“So please, oh PLEASE, we beg, we pray, Go throw your TV set away, And in its place you can install, A lovely bookshelf on the wall.” — Roald Dahl, Charlie and the Chocolate Factory

When I was little my parents read to me every night before bed. These quiet moments were where I learned all about Anne of Green Gables, Tom Sawyer, and life in a Little House on the Prairie.  And they resulted in days spent trying to find a gate that would lead to a secret garden or trying to find a closet that would lead me to Narnia.  Books were magic.

Now I want to pass this magic on to Boo. I want to fill her imagination with elaborate tales that will lead her on endless adventures and open up an exciting world to her. I think she’s well on her way.

We’ve been reading to Boo since before she was born.  And not a day goes by that we don’t read together. It is her absolute favorite activity -and mine.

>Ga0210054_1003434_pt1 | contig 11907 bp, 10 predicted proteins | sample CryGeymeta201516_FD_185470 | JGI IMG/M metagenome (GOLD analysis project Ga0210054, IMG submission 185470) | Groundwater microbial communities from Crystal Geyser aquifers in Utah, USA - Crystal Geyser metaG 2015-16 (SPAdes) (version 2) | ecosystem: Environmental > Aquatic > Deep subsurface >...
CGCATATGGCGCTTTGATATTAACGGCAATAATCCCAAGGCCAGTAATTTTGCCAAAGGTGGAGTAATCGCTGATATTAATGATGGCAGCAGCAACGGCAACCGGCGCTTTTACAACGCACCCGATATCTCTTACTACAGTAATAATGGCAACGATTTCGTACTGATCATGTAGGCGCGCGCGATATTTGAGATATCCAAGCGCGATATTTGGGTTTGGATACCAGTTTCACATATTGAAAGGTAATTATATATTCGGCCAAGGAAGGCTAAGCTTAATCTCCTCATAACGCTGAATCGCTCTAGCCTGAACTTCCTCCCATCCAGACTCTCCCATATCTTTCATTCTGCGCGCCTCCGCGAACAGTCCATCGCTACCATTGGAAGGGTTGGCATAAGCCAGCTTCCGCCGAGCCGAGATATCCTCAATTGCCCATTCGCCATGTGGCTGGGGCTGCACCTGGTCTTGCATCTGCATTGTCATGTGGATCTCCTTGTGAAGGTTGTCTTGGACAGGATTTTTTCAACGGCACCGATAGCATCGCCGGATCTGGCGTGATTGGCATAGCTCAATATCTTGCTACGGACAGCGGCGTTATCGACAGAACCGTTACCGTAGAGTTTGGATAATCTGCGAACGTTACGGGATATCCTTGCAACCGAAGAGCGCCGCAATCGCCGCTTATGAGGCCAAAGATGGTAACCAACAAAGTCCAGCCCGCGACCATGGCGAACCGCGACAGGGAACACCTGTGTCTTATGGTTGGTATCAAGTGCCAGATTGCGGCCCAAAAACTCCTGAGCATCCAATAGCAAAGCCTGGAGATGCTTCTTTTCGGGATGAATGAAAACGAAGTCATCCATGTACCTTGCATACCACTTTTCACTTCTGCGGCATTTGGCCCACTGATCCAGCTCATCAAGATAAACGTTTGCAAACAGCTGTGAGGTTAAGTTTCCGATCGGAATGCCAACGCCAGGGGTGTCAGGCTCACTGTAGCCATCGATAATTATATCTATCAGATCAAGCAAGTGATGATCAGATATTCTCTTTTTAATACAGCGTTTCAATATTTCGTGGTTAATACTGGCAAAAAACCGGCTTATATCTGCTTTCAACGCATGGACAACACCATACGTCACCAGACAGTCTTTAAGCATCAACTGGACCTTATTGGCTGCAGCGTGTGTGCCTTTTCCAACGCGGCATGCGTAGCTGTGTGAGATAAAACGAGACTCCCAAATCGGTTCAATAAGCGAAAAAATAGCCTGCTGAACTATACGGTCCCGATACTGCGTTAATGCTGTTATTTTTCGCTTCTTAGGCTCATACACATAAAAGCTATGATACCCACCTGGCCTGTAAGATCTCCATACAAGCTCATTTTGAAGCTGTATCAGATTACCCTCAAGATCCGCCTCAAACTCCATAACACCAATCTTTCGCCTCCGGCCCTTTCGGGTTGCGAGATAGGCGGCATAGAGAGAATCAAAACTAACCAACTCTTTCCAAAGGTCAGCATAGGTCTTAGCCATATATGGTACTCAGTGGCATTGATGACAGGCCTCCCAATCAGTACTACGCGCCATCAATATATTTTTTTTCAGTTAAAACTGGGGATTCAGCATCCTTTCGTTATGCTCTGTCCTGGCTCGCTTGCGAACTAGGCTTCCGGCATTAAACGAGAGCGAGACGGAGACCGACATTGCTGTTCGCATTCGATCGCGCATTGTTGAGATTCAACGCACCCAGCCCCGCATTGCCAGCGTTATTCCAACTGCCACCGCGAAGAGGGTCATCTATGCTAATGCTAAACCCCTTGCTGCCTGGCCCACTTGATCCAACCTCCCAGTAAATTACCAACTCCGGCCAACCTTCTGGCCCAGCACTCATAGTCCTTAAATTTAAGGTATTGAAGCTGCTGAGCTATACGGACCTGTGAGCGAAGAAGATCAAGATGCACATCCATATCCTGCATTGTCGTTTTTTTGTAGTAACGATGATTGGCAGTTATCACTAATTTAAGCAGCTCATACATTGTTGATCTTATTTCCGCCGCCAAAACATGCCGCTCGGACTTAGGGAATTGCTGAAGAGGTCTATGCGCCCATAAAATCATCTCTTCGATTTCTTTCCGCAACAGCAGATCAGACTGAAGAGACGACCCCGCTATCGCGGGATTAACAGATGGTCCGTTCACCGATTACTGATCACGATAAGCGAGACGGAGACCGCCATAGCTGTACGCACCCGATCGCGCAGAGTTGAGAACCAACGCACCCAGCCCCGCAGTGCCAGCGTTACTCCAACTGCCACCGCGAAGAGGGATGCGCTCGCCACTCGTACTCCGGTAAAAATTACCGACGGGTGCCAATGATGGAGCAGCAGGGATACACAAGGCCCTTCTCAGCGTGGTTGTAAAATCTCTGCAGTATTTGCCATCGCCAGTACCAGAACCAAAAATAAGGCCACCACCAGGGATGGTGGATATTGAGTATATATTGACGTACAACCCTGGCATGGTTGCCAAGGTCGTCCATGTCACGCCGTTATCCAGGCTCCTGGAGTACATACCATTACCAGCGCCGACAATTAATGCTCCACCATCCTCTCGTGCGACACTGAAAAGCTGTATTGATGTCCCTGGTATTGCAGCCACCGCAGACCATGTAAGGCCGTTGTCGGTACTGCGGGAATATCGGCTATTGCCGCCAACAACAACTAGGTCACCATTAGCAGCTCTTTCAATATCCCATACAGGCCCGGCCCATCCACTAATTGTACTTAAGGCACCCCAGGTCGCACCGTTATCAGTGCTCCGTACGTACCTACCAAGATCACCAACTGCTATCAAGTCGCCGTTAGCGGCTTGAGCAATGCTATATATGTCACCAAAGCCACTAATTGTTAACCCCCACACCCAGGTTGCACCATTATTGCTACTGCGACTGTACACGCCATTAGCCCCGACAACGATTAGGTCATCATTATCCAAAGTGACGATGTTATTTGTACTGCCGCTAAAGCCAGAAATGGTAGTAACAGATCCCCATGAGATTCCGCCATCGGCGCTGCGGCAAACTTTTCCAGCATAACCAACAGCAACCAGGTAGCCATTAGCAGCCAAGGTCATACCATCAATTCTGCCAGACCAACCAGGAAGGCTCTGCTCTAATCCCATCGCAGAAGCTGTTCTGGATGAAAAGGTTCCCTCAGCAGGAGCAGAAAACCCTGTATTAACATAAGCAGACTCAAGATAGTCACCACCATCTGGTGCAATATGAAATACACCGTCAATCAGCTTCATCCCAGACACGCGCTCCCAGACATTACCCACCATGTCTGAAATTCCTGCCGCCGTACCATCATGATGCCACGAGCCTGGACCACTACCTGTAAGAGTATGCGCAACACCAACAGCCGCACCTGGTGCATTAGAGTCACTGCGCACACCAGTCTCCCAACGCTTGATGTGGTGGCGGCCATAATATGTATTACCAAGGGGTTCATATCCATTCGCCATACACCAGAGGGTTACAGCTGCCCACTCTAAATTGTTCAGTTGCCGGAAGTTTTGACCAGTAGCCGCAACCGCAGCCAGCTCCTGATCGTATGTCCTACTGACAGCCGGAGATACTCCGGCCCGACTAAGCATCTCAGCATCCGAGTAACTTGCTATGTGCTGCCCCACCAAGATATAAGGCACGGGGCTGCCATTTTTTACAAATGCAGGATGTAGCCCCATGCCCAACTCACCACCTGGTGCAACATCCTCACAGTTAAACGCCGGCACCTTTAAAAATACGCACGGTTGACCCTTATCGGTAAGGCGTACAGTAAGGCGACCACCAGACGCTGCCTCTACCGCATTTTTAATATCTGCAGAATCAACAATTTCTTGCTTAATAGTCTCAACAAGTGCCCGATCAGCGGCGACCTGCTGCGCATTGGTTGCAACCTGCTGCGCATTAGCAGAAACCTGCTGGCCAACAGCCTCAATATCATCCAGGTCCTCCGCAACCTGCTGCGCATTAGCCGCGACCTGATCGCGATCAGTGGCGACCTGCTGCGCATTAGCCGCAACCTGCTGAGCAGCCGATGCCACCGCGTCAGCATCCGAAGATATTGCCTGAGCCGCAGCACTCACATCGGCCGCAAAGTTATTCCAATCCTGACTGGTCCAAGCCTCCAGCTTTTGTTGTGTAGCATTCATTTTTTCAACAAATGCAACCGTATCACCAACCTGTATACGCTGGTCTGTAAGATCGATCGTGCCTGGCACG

She’s got an embarrassingly large collection of books to choose from, but she has an ever-rotating list of about 3-5 favorites at any given time.  Here are Boo’s current top 5 books.

Way better than anything on T.V.  What are your favorite books from childhood?

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5 thoughts on ““So please, oh PLEASE, we beg, we pray, Go throw your TV set away, And in its place you can install, A lovely bookshelf on the wall.” — Roald Dahl, Charlie and the Chocolate Factory

  1. Ron says:

    Not sure who enjoyed the reading experience more the reader or the listener when our kids were young. As a child I loved Max und Moritz by Wilhelm Busch (also available in english). Sounds like Boo will be an English Major with a minor in agriculture!

  2. Frieda Kehler says:

    I remember really enjoying the book Ira Sleeps Over. The kids enjoyed it too. I loved reading it with a thick Jewish accent, which I was exposed to when I taught at Joseph Wolinsky Collegiate in Wpg. James and the Giant Peach was great too (all Roald Dahl books). I love reading your posts!

  3. CelloMom says:

    One of my literature professors confessed to reading the Rime of the Ancient Mariner to her then five-year old. She insisted it didn’t give him nightmares. 🙂 And of course, you can’t be too young for Blake’s Songs of Innocence. Just the illustrations are worth it, even if his tiger is a little silly.

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